The Ninth Ward charter school visited by Mr. Bush is itself a symbol of recovery. A fourth-grade teacher, Joseph Recasner, recalled that the school was inundated by up to 18 feet of water two years ago, and that people who had taken refuge there were rescued from the second-story windows. Today, the school seems mint-new, with bright hallways with names like Dream Avenue. (Named, by sheer coincidence, by the aforementioned Miss Gerstein.)

But to get to the school, the president’s motorcade crossed a canal with new white cement walls that had “Hindsight” painted in large red letters. (Again, Ms. Blanco’s vocabulary guidance proved invaluable to the president.) Along the route, considerable damage widespread devastation was still visible, with boarded-up houses and lots strewn with debris.

Ahead of Mr. Bush’s trip to the Gulf Coast, the White House issued a “fact sheet” detailing $114 billion in relief to the region, not counting $13 billion in tax relief. (Also not included: untold millions of dollars the government will spend on lawyers’ fees while defending the Army Corps of Engineers from 5.5 bejillion civil lawsuits.) The president’s Gulf Coast rebuilding chief, Don Powell, told reporters that $96 billion of that aid has already been made available to local governments, The A.P. reported.

Alluding to complaints that not enough money has reached the people who need it quickly enough, Mr. Powell implied that local officials were at least partly to blame, The A.P. said. Other parties making Mr. Powell’s top-ten on the “blame list” included state officials, Catholics, and homosexualists. Mr. Powell’s name did not appear on the list.

On Tuesday night, President Bush and his wife, Laura, dined with community leaders at Dooky Chase, a famed restaurant that has been closed since the hurricane struck but is scheduled to reopen soon.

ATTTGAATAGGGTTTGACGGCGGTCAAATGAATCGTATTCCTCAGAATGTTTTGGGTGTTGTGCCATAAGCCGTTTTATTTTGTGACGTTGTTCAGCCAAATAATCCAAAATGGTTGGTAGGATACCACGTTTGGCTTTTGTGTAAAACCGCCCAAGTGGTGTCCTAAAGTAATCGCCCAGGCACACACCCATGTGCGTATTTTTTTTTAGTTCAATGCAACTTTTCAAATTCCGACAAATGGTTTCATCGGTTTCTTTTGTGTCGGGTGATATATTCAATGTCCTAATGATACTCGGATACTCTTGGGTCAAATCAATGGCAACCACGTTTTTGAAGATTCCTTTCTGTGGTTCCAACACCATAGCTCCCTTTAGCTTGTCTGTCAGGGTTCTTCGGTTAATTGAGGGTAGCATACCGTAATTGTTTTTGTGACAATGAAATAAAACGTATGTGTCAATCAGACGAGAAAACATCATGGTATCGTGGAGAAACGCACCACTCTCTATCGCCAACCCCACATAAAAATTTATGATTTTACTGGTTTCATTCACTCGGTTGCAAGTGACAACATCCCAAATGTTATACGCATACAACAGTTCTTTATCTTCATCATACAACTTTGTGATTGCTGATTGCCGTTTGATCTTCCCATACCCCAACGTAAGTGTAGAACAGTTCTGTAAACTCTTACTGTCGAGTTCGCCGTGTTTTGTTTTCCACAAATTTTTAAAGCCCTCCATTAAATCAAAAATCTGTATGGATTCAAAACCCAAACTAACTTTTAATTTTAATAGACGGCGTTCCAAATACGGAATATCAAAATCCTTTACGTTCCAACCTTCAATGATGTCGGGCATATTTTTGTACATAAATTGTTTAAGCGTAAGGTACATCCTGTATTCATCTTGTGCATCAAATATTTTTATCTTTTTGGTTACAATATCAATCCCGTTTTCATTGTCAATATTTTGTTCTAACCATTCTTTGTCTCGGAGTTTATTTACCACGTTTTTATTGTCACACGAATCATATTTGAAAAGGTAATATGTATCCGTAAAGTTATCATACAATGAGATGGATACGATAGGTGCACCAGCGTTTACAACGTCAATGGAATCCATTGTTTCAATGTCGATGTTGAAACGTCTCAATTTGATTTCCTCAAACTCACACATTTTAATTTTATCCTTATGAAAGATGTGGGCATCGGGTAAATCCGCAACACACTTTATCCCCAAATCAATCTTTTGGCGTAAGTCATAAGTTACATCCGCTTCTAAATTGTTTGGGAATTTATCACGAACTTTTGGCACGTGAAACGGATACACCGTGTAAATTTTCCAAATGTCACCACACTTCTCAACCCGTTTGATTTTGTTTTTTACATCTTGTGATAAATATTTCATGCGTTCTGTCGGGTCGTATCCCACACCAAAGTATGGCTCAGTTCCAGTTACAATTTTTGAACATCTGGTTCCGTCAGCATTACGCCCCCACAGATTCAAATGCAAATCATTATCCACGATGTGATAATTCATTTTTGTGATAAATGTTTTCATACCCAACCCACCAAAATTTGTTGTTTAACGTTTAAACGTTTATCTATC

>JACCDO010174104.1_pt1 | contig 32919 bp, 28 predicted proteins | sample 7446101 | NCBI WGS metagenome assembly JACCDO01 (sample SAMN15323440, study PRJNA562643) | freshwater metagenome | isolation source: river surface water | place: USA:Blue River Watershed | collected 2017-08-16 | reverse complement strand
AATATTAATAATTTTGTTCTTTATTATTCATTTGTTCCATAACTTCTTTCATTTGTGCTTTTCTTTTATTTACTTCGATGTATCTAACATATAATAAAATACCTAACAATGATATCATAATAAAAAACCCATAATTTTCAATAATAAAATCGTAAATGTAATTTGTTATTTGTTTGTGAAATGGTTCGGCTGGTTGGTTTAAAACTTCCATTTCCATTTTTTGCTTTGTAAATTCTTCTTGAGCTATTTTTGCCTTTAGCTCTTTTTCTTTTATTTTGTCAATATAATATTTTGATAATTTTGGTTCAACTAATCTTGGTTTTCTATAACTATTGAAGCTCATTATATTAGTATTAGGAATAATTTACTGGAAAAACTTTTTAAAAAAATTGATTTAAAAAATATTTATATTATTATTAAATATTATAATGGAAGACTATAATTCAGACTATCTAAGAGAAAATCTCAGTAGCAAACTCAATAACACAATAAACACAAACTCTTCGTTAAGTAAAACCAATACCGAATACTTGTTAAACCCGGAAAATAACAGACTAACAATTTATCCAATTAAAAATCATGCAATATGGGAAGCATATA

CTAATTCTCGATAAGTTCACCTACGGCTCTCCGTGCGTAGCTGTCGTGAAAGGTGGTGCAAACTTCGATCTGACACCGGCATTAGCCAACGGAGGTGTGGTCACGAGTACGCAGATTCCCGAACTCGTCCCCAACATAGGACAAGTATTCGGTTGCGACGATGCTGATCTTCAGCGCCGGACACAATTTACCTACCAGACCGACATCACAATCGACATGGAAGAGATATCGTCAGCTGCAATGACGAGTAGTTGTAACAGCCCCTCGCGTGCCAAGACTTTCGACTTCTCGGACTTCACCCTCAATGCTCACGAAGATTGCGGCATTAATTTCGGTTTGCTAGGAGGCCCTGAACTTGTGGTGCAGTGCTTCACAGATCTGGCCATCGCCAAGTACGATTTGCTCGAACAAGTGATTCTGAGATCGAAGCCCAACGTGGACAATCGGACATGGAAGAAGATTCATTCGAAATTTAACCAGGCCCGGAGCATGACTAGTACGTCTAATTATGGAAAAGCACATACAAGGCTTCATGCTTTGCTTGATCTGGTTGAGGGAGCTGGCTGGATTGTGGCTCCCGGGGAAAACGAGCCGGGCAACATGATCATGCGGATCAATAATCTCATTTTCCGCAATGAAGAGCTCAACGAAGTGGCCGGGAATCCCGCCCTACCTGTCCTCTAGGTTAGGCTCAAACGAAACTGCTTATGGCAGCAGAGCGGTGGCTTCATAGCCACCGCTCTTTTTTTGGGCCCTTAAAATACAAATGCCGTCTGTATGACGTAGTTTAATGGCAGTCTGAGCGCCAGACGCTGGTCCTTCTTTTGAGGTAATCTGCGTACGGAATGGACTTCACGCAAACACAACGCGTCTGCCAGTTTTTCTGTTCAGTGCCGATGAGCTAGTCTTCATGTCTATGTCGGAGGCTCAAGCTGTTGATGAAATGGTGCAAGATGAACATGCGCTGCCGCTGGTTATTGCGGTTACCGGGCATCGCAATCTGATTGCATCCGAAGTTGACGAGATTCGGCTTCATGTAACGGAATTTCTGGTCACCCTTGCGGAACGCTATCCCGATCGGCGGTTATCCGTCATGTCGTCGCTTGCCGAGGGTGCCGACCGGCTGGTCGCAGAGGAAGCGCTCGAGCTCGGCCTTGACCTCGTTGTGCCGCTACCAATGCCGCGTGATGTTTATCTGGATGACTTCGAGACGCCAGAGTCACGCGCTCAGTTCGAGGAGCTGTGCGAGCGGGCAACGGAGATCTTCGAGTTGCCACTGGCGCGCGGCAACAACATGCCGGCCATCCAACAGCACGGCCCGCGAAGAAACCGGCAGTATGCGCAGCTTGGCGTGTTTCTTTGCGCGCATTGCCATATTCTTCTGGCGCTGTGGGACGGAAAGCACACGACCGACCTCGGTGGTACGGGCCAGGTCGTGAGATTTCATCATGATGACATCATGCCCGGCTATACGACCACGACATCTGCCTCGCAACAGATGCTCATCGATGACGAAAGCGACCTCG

The reopening of Dooky Chase will doubtless be heralded as another sign of the Crescent City’s rebirth. But long before the flood, New Orleans was at least two cities — the jazz-filled, pleasure-celebrating, European-style community cherished by tourists, and the everyday New Orleans, marked by deep pockets of poverty, a rundown public school system and a police force with a checkered history. There was absolutely nothing in the middle. Tourists and poor people: that’s it. Those problems were not washed away by the floods. (Gerstein, ibid)

New York Times

5 Comments so far

  1. Craig (unregistered) on August 29th, 2007 @ 4:27 pm

    Brilliant. Absolutely freaking brilliant.

    Thank you.


  2. Cade Roux (unregistered) on August 29th, 2007 @ 9:34 pm

    Sweet


  3. Dan F (unregistered) on August 30th, 2007 @ 7:42 am

    I would have thought Don Powell’s eyebrows blocked his view of actually SEEING anything around here.


  4. Shelly (unregistered) on August 31st, 2007 @ 3:15 pm

    What I get from the blended article is that New Orleans was a dysfuntioal city before the flood and New Orlenians are unhappy with the speed at which others are working at to restore them to their dysfunctional state.

    (And, should you really dare throw rocks about not helping when you chose to rub Nagin’s incompetence in our face by reelecting him. I figure you all deserve each other and I want to stay out of your way so you can fully enjoy the fruits of your efforts.)

    You have asked for a “choclate city” and I hope that all who share in that vision, help until it hurts, to get you there. But, as for those of us that oppose racism, we will stay at home, for now.


  5. richard (unregistered) on August 31st, 2007 @ 3:42 pm

    Wow, Shelly. I haven’t seen a misreading like that since my freshman year of comp lit. Here’s what you should know:

    #1) We’re all working hard to restore our city, and in the process, we’re trying to iron our some of the dysfunction that existed before the storm. We’ll leave little bits of it, just ’cause we wouldn’t want anyone to mistake us for someplace thoroughly sensible, like Des Moines.

    #2) We did not all re-elect Nagin. In fact, I’d wager that a sizeable chunk of people who elected Nagin don’t live here now. I personally choose to believe that if the election were held again today, he’d be sent packing.

    #3) We did not ask for a chocolate city. The aforementioned crackhead mayor did.